Today there are about 70 investable countries, and Mobius Capital Partners monitors them all, as well as so-called frontier markets on the cusp of becoming emerging economies.

“We had a frontier fund, but it was very difficult to invest because the liquidity was not there,” he says. “If you’re running a billion-
dollar fund, you have got to buy a lot of stocks in order to get that money invested, and there aren’t that many frontier-market stocks. I would say frontier markets is an interesting concept, but it is not very practical.”

Over the years, he has learned it’s more important to assess the quality of the people behind the company, rather than strictly the company’s financial performance.

“That is really the key,” he remarks. “More and more I find you have to dig deeper than the balance sheet, the industry, etc. It’s the people running the company where you get the best insights and best results.”

Mobius Capital Partners focuses mostly on mid-cap stocks proffered by smaller-scale companies that often go unnoticed by others.

“If we do our homework, we can get some good investment bargains,” he says. “We’re bottom-up investors in the sense that we look at the companies intensely. But that doesn’t mean we ignore the macro top-down approach. A company can survive in a very difficult environment, and you shouldn’t be afraid to go into a country where the environment is not ideal, as long as you can get money in and out. That’s really the key.”

Today he counts India as the world’s top emerging market, in part based on demographic factors, such as the country’s youth, sporting a massive 1.4 billion population with an average age of 26. Another hotspot is Brazil, whose economy Mobius says is making a comeback after running aground in recent years. He’s also a longtime enthusiast for Taiwan, where decades of peace, democracy and technological advancement have resulted in vigorous GDP growth.

“Taiwan still looks very good for us,” he says, despite the increasingly aggressive posture being struck by the mainland China government and its threats of forcibly taking the island nation back under its purview. While acknowledging the threat, Mobius says, “I don’t see that happening anytime soon.” He defines Taiwan as “an incredible place with wonderful people. My time in Taiwan was very happy. I found out how hard working these people are, how smart and open minded.”

He also sees great opportunities in Africa, particularly in Kenya, Nigeria and South Africa.

The Mobius team, which works virtually using a WhatsApp site to communicate with one another, has also moved into private equity investing because it found many nonlisted investment opportunities, as well as listed companies, with basically zero liquidity.

“We decided to do a private equity fund where the holding period for the clients would be five to seven years,” he says, “so we can develop these companies and eventually bring them to market.”


Of particular excitement to Mobius these days is the rapid advance of new technologies.

Indeed, technology plays a prominent role in Mobius’ book The Inflation Myth and the Wonderful World of Deflation. It is technology, he says, that is creating a deflationary environment, lowering the cost of goods and services, while improving their quality.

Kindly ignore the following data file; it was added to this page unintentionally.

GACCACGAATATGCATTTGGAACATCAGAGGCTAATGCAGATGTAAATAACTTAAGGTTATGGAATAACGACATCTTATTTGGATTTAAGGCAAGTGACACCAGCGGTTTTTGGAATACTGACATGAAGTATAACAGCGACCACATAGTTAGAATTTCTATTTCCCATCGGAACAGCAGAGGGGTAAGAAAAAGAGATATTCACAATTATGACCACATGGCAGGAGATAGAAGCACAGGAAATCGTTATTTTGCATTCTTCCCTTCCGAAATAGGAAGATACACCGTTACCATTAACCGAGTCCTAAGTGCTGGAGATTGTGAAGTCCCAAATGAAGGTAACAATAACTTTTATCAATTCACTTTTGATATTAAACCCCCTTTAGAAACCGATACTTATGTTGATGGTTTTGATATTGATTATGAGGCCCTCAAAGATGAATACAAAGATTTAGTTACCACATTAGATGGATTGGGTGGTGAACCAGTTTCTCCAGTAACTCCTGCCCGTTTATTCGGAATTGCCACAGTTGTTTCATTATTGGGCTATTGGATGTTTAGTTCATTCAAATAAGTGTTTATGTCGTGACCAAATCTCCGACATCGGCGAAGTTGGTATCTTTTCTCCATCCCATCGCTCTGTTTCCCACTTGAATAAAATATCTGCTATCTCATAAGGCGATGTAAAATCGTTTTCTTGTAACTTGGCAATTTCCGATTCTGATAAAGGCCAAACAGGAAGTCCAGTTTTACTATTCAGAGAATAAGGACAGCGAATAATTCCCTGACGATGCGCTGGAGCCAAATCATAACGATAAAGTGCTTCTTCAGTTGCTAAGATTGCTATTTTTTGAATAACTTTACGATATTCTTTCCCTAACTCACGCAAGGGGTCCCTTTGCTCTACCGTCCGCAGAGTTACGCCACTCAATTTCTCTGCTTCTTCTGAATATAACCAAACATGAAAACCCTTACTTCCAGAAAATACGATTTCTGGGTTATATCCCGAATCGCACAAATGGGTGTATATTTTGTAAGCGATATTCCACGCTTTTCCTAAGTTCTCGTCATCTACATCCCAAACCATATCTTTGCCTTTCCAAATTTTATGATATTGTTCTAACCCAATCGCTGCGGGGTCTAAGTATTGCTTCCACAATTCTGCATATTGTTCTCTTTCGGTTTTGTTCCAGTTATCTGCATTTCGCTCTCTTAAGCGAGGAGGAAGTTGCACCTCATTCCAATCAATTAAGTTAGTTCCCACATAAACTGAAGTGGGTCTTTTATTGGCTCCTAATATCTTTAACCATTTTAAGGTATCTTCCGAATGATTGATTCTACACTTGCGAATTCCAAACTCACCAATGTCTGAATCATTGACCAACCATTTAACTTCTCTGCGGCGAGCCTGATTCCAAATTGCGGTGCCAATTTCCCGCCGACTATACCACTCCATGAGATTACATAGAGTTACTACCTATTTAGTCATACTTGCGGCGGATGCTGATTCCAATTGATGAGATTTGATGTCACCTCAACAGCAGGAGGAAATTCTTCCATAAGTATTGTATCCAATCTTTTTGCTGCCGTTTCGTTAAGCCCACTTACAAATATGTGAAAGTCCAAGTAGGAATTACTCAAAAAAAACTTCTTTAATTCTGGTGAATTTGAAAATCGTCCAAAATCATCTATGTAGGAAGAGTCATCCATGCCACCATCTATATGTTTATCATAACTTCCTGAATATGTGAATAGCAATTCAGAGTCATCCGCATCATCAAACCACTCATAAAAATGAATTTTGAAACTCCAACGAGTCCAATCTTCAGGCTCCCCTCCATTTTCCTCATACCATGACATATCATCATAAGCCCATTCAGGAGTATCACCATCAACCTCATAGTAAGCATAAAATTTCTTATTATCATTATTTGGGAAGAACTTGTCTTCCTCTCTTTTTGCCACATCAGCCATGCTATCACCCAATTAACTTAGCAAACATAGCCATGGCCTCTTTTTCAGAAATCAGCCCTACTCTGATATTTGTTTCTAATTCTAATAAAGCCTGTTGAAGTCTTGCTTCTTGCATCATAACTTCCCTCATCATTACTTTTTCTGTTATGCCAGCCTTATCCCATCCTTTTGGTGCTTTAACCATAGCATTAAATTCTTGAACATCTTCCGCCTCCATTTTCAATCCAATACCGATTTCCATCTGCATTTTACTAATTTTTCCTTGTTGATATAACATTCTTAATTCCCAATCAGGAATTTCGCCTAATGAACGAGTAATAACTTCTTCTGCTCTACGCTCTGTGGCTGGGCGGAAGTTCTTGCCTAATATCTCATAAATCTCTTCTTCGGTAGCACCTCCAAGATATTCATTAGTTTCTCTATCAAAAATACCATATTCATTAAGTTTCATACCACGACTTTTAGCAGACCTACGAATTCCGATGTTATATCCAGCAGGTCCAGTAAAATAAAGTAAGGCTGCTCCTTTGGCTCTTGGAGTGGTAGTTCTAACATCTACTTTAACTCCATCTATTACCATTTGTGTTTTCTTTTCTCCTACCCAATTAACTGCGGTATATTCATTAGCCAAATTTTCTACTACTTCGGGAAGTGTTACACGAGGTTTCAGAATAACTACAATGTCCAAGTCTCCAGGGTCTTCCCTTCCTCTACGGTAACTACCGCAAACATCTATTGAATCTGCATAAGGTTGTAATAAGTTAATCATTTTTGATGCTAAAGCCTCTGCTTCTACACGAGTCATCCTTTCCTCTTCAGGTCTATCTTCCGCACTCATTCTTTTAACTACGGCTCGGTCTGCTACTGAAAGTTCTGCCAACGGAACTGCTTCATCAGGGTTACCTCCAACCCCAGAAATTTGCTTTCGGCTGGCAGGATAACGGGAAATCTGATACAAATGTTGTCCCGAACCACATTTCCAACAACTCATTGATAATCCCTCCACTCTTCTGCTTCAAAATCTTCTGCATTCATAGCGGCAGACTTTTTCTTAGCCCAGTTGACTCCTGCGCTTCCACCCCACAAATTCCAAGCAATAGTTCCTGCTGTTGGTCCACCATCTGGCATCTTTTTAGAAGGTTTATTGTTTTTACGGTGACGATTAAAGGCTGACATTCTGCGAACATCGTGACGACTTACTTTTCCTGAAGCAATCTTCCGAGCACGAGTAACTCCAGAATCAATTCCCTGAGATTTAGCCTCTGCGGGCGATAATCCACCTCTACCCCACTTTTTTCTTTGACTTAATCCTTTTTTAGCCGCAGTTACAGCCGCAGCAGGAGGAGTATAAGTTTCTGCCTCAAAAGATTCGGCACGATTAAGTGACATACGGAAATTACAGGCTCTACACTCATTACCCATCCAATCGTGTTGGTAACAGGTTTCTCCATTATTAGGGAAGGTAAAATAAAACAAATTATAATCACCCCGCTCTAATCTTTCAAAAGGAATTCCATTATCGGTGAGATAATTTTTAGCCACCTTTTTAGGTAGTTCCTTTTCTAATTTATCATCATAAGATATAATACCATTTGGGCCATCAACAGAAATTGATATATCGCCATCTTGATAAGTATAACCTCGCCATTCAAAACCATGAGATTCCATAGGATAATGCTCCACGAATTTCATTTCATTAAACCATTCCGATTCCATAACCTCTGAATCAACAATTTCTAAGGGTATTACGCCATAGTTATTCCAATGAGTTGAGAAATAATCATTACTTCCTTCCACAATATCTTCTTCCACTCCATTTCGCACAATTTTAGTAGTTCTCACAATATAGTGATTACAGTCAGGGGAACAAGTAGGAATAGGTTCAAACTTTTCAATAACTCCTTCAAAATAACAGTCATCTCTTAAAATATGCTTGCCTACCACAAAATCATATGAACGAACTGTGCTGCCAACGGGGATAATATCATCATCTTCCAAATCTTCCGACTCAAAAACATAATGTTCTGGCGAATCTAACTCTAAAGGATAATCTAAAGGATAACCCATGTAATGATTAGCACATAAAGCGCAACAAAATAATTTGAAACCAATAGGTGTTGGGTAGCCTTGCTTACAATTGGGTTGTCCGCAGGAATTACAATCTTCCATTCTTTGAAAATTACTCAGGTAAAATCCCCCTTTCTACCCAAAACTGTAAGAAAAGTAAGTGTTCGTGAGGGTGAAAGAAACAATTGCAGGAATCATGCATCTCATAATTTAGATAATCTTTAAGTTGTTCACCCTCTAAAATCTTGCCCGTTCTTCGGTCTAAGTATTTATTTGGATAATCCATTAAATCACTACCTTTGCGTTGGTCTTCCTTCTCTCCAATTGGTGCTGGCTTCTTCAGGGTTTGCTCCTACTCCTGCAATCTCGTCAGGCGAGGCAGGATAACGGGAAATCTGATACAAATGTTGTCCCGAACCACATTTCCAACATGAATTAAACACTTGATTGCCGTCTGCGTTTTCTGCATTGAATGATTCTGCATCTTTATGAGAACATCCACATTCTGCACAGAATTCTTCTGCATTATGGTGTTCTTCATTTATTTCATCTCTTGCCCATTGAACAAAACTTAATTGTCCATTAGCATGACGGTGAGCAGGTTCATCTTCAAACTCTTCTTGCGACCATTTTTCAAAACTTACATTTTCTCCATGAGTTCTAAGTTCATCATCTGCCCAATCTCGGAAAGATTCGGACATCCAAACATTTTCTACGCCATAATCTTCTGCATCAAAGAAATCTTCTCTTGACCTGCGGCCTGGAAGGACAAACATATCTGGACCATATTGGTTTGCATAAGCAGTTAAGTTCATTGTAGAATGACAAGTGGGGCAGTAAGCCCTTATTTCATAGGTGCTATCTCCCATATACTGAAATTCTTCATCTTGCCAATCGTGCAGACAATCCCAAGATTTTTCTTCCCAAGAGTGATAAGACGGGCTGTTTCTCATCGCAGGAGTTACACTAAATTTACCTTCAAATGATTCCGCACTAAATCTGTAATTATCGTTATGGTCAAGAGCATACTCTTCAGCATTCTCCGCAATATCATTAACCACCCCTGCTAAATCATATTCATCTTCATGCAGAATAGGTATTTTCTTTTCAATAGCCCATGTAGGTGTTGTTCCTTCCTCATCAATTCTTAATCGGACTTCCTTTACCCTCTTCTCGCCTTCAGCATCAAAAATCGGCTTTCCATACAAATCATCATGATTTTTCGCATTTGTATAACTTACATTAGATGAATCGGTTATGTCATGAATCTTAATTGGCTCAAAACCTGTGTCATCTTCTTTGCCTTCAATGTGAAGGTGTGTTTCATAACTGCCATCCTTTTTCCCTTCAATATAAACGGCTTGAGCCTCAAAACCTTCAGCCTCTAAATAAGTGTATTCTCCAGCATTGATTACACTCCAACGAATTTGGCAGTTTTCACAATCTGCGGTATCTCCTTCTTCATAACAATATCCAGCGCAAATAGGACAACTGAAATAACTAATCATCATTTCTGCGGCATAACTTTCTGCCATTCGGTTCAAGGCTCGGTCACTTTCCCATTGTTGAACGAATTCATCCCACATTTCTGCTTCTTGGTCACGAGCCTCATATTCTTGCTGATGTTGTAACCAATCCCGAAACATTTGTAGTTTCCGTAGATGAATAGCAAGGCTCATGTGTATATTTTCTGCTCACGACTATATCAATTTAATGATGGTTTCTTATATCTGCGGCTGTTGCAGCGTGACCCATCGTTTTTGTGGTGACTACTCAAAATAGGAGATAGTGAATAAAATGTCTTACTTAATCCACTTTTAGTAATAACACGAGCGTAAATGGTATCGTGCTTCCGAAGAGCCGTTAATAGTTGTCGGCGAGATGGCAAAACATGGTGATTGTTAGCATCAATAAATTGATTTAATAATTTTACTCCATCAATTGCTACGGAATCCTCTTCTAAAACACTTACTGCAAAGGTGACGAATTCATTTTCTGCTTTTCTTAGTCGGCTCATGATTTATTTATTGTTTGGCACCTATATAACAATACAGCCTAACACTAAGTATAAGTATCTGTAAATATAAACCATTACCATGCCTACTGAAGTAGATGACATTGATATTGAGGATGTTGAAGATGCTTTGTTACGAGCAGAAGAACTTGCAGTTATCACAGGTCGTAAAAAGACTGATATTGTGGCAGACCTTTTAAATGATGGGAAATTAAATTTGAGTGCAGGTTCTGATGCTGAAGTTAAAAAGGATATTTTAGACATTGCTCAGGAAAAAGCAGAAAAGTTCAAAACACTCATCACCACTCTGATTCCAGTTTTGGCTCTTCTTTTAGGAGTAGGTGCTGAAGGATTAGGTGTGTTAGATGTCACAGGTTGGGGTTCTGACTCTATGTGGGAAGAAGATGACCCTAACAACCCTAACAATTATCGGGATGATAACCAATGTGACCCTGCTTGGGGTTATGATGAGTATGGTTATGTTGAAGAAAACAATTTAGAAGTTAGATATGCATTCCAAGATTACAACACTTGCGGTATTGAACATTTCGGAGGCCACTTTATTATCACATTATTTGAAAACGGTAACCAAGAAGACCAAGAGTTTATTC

He insists inflation is a myth because the Consumer Price Index used by central banks is riddled with flaws. For example, when consumers are surveyed they are unlikely to admit many of the goods and services on their spending list, such as sex, gambling and drugs, creating a distorted basket of monitored goods and services. Secondly, each person’s spending differs from others, making the CPI average inapplicable to many people. Rather, he argues, central banks would be better off monitoring the money supply. He points to the speed of “money inflation,” as central banks print and circulate money, which debases the world’s currencies and promotes inflation.

Fortunately, that has been largely offset by the efficiency of new technologies making products and services better and cheaper.

“The economists have it all wrong,” he says. “I don’t know where they came up with the 2 percent inflation target. This is some very strange central bank thing. They should be trying to achieve deflation; in other words, cheaper goods, cheaper services. That is what’s happening anyway, but it is not being measured.”

He also observes that central banks are gradually losing control of their currencies as people use crypto, such as bitcoin, as their currency of choice.


Though Mobius never did become the stage actor and director of his early aspirations, all the world did become his stage, and it brought with it experiences vaster and more exotic than Broadway could have possibly offered.

There is no going back now. Mark Mobius has been typecast. He is an international financial player who helps develop budding companies in emerging economies to the benefit of investors — and that is a role he has no interest in surrendering.


Mike Consol ( is senior editor of Real Assets Adviser. Follow him on Twitter (@mikeconsol) and LinkedIn ( to read his latest postings.